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Ch 4: Pathophysiology
Cell proliferation and tissue regeneration and repair.
Terms in this set (47)
Refers to the restoration of tissue structures and functions after an injury.
-Involve proliferation of various cells, and close interactions between cells and the extracellular matrix.
-proliferation, differentiation, and apoptosis
Found in all body organs and tissues: type 1.
contains the functioning cells of an organ or body part
Found in all body organs and tissues: type 2
Consist of the supporting connective tissues, blood vessels, fibroblasts, nerve fibers and extracellular matrix.
Refers to the process of increasing cell numbers by mitotic division and cell differentiation, the process whereby a cell becomes more specialized in terms of structure and function.
Are undifferentiated cells that have the capacity to generate multiple cell types.
Is the orderly process in which proliferation cells are transformed into different and specialized cell types. It determines the microscopic characteristic of the cell, its functions, and its life span. Cells that are fully differentiated often have reduced rates of proliferation.
Is a form of programmed cell death that eliminates senescent and some types of injured cells.
(G1, S, G2,) interphase and (M) Mitosis.
Gap 1 is the postmitotic phase during which DNA synthesis occurs and cell growth takes place.
DNA synthesis occurs, giving rise to two separate sets of chromosomes. One for each daughter cell.
Is the premitotic phase and is similar to G! DNA synthesis ceases while RNA and proteins synthesis continue.
This is when nuclear division or mitosis and cytokinesis takes place. continually dividing cells, continue to cycle from one mitotic division to the next.
Proliferative capacity of Tissues
The capacity for regenerations varies with the tissue and cell type. Body tissues are divided into three types dependent on their parenchymal cells to undergo regeneration. 1) continuously dividing 2) stable 3) permanent tissues
Continuously dividing Tissues
or labile tissue are those in which the cell continue to divide and replicate throughout out life, replacing cells that are continually being destroyed.
Contain cells that normally stop dividing when growth ceases. Cells in these tissues remain quiescent in the G stage of the cell cycle. However, these cells are capable of undergoing regeneration when confronted with an appropriate stimulus and are thus capable of reconstituting the tissue of origin.
Do not proliferate. The cells in these tissue are considered to be terminally differentiated and do no undergo mitotic division in postnatal life.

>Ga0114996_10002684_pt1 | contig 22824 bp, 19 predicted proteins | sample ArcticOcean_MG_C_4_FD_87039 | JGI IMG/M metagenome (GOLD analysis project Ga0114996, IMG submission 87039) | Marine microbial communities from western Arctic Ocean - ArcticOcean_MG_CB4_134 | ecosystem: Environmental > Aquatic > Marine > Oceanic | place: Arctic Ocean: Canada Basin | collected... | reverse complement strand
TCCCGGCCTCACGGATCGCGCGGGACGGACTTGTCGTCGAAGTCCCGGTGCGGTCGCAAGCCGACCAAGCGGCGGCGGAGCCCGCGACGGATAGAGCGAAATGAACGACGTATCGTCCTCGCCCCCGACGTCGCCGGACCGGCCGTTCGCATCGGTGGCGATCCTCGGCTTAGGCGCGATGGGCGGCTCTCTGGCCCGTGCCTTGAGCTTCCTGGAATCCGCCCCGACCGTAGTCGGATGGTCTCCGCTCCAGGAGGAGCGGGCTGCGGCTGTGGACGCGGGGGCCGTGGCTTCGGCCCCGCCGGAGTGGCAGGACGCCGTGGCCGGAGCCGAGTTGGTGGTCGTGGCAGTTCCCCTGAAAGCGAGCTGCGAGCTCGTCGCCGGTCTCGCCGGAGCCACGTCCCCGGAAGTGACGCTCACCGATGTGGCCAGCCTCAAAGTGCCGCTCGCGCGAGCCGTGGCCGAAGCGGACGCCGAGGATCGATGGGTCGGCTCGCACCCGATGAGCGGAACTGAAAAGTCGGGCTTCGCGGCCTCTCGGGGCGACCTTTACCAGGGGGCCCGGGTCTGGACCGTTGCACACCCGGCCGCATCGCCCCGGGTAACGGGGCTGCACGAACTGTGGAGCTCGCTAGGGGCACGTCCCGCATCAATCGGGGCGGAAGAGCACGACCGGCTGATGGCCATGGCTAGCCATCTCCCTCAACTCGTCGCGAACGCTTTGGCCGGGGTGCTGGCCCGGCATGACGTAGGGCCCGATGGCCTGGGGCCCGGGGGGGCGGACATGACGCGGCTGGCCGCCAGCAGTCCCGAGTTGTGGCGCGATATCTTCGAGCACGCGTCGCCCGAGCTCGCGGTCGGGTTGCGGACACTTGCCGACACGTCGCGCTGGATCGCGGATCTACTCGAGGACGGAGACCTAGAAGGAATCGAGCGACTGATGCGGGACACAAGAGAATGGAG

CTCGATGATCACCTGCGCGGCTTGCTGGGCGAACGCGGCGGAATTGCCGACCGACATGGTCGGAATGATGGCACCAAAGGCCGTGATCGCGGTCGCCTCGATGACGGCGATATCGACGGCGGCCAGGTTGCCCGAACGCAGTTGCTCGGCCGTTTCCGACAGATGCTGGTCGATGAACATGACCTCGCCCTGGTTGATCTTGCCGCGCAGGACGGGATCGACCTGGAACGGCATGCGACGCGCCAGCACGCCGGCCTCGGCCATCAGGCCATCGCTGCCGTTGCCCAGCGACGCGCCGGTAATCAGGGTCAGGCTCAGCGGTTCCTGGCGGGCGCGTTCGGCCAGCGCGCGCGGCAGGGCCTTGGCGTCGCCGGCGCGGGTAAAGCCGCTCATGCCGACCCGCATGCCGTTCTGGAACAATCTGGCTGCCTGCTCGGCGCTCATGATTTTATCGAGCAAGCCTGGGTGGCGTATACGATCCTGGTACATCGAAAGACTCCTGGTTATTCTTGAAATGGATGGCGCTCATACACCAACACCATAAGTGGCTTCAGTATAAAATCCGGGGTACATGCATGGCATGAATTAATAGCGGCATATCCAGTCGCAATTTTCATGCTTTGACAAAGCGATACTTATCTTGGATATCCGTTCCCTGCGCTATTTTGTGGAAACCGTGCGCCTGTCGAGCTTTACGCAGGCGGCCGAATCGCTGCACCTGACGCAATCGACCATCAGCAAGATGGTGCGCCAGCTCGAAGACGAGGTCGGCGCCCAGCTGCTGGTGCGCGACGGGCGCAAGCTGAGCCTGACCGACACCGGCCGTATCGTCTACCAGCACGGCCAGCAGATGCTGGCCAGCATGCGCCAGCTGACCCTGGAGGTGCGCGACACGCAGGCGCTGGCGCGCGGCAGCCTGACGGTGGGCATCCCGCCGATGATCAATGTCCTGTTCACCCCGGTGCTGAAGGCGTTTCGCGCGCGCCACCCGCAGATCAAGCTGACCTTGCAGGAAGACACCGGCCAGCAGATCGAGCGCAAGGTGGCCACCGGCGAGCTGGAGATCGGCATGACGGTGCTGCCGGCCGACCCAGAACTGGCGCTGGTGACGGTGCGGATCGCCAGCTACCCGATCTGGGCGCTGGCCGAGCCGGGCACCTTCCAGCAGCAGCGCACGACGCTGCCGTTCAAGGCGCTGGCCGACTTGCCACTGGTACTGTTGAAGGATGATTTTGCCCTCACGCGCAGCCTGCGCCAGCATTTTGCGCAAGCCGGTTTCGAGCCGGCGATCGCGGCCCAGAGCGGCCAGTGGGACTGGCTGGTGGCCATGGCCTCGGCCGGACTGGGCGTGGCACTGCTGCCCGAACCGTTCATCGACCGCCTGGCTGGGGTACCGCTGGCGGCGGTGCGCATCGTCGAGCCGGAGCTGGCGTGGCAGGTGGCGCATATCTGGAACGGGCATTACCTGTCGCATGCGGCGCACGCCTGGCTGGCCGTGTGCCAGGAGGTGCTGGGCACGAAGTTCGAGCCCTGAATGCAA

once destroyed they are replaced with fibrous scar tissue that lacks the functional characteristics.
Checkpoints and Cyclins
In most cells there are several checkpoints the cell cycle at which time the cycle can be arrested if previous events have not been completed.
-This is a mediator that can trigger cell proliferation.
-Generally applied to small hormone-like proteins that increase cell size and cell division.
Epidermal Growth Factor (EGF)
-Activated macrophages, keratinocytes, and many other cells
-Mitogenic for keratinocytes and fibroblasts; stimulates keratinocyte migration and granulation tissue formation.
Transforming Growth factors (Alpha) (TGF-A)
-Activated macrophages, T cells, Keratinocytes and many others.
-Similar to EGF; stimulates replication of hepatocytes and many epithelial cells.
Transforming Growth Factors (Beta) (TGF-B)
-Activated by platelets, macrophages, T cells, keratinocytes, smooth muscle cells ad fibroblast.
-Chemotactic for neutrophils, macrophages, fibroblast, and smooth muscle cells; stimulates angiogenesis and production of fibrous tissues; inhibits proteinase production and keratinocyte proliferation.
Vascular Endothelial Cells Growth Factor (VEGF)
- From mesenchymal cells
- Increases vascular permeability; mitogenic for endothelial cells of blood vessels
Platelet-Derived Growth Factor (PEGF)
-From Platelets, macrophages, endothelial cells, keratinocytes, and smooth muscle cells.
- Chemotactic for neutrophils, macrophages, fibroblasts, and smooth muscle cells; stimulates production of proteinases, fibronectin, and hyaluroinic acid; stimulates angiogenesis and wound remodeling.
Fibroblast Growth Factor (FGF)
-From macrophages, mast cells, T cells, endothelial cells, fibroblast, and many other tissues
-Chemotactic for fibroblasts; mitogenic for fibroblasts and keratinocytes; stimulates angiogenesis, would contraction and matrix deposition.
Keratinocyte Growth Factor (KGF)
-Stimulates keratinocyte migration, proliferation, and differentiation.
Healing by Connective Tissue Repair
-This refers to the restoration of injured tissue to its normal structure and function by inflammation, proliferation, and remodeling phase.
-Injured Tissues can be repaired by regeneration of the injured tissue cells with cells of the same tissue or parenchymal type, or by connective repair processes in which scar tissue is used to effect healing
is limited to tissues with cells that are able to undergo mitosis.